Our story began when Dane was six months old. I took him to the GP to get his immunisations and checkup. It was all very routine until the doctor said she could see something at the back of his eye and asked another doctor in the practice to come and have a look. Whenever a doctor asks another one to come and give a second opinion alarm bells start going off in my head!
So the other doctor looked in his eye and after much deliberation they decided that they could see a clouding on his lens. The doctor told us that it was most likely a cataract but there was a small possibility it was a tumour. Well, that rocked my world and set me into panic mode. We were told if it was a cataract it was a simple surgery to correct and an artificial lens would replace is clouded lens. If it was a tumour…well, to be honest I decided to pretend I never even hear her say the ‘t’ word. So after harassing one of only two privately practising paediatric ophthalmologists in Brisbane, our doctor got us an appointment for 10 days time. Never a good sign to get to see a specialist surgeon so quickly but for us it was an agonising 10 day wait.
It's possible to clearly see the unilateral congenital cataract in Dane's right eye, he was 5 months old by this stage.
To cut a long and unsatisfying story short, 10 days later the specialist told us that our baby son had a unilateral congenital cataract (so a cataract in one eye that he supposedly had from birth). These are usually picked up and operated on by 6 weeks of age so with Dane now being over 6 months, there was nothing that could be done and he would simply go blind in one eye. This was because the pathways from the eye to brain would have already closed down so there was no chance that even if he had operated, the brain simply wouldn’t be able to create sight. From there his eyeball would most likely not grow so would be smaller than his other eye and he might need a contact lens to make his eye look ‘normal’ (even though he still wouldn’t be able to see, so it would just be for aesthetic reasons). His eye would probably also turn, requiring surgery to make it look ‘normal’. I was in shock but distinctly remember the surgeon telling us that he’d be fine and that plenty of people live with only one eye – he just wouldn’t be able to be a pilot or an ophthalmologist!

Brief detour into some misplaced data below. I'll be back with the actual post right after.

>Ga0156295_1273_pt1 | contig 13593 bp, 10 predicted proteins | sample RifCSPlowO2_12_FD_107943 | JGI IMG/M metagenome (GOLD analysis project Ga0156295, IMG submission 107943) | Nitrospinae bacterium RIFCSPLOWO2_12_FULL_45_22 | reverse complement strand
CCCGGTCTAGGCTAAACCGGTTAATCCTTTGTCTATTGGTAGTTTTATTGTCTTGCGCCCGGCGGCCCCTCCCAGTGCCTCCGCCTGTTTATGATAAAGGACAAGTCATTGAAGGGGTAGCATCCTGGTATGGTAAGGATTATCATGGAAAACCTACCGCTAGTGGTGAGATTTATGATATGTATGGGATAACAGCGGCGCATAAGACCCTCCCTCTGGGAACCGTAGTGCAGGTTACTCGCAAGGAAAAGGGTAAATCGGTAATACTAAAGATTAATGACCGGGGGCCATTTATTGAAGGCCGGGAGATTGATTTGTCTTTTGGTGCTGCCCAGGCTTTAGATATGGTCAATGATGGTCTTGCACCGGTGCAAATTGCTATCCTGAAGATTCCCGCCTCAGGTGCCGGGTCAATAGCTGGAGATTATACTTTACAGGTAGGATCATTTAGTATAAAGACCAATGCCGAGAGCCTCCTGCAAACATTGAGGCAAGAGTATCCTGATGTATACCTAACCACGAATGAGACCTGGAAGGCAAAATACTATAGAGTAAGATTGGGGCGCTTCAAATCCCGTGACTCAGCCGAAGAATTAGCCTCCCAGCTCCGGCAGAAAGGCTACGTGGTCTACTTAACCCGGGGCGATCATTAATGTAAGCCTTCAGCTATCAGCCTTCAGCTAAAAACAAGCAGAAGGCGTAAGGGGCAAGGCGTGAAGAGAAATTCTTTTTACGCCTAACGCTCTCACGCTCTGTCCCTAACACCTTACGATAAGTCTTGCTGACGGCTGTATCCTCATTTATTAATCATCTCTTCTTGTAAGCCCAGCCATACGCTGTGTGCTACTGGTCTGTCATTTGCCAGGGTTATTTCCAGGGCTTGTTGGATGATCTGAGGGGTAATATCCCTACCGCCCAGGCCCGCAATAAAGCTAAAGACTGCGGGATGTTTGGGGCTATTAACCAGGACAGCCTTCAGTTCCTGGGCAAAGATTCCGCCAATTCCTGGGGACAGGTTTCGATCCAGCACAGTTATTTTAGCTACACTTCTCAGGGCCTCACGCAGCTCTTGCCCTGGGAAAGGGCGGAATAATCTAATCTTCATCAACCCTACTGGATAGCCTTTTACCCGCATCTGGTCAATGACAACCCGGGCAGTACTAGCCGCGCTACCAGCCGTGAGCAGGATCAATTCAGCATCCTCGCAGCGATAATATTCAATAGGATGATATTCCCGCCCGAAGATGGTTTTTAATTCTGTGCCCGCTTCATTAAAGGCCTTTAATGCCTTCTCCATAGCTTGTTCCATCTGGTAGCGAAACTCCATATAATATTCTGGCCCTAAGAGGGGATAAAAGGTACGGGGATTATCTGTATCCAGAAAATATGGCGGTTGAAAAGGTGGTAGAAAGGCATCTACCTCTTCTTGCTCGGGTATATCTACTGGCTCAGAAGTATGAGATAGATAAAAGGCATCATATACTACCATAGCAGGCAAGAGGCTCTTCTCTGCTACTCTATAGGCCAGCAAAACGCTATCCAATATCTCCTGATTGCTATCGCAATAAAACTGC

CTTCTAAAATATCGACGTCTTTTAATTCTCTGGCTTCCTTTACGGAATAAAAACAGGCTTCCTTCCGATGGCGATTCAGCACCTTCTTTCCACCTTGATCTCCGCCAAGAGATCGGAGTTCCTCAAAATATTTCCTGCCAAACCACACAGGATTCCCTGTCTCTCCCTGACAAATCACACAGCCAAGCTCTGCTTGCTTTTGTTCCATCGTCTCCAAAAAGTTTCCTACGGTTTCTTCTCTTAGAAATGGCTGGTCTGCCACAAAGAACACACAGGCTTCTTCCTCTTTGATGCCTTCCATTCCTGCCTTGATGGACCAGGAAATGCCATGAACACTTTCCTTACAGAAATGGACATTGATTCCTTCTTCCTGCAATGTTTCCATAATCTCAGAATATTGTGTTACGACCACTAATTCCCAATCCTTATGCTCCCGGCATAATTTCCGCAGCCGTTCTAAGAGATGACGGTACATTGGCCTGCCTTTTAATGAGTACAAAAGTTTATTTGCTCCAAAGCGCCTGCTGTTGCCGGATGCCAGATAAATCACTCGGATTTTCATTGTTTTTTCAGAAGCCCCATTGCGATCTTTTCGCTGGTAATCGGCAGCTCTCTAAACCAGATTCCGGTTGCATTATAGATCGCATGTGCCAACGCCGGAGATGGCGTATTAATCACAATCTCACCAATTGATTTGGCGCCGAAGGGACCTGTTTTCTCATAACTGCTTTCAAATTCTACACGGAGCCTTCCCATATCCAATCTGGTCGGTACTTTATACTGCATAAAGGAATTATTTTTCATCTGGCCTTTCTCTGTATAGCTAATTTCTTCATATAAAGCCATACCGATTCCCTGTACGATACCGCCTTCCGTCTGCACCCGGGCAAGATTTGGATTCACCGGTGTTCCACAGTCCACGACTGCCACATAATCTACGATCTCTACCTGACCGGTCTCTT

Well, after the shock I went into acceptance and thought, ‘well this is what it is, we’ll just have to make the best of it’. There are plenty of children out there that are far worse off and he still had vision in one eye (although he would statistically be at a greater chance of losing vision in his good eye due to an accident). My husband on the other hand did not take it so well. He refused to accept the diagnosis and set about stalking (in a nice way!) the only other paediatric ophthalmologist in Brisbane to get a second opinion. Thank goodness he did.
This new surgeon saw us on two days notice and spent hours with us, going through all the photos of Dane trying to see when the cataract had really started to grow dramatically. He felt that it probably had been there from birth but had only grown large enough to be detrimental to his vision at about 3 or 4 months of age. So he said he would operate if we wanted to but gave us about a 10% chance it would work. Making the decision to go through with the operation was absolutely agonising and the most horrible thing I've ever been through. But we decided to do it.
Fast forward eleven years and we now know that Dane has 6/7.5 (20/25) vision in his 'bad' eye (on a good day he will sometimes get to 6/6). This was the absolute best case scenario that we could have hoped for. We are so lucky.
We still see our specialist every 6 months and he tells us at every visit that the success of Dane's vision is largely due to our commitment to patching him. We started off patching him for all but 2 hours a day for the first year, then all but 4 hours, then a total of 4 hours a day, then only 1 hour a day - and now not at all!
There are still challenges but on the whole, Dane is doing fantastically well.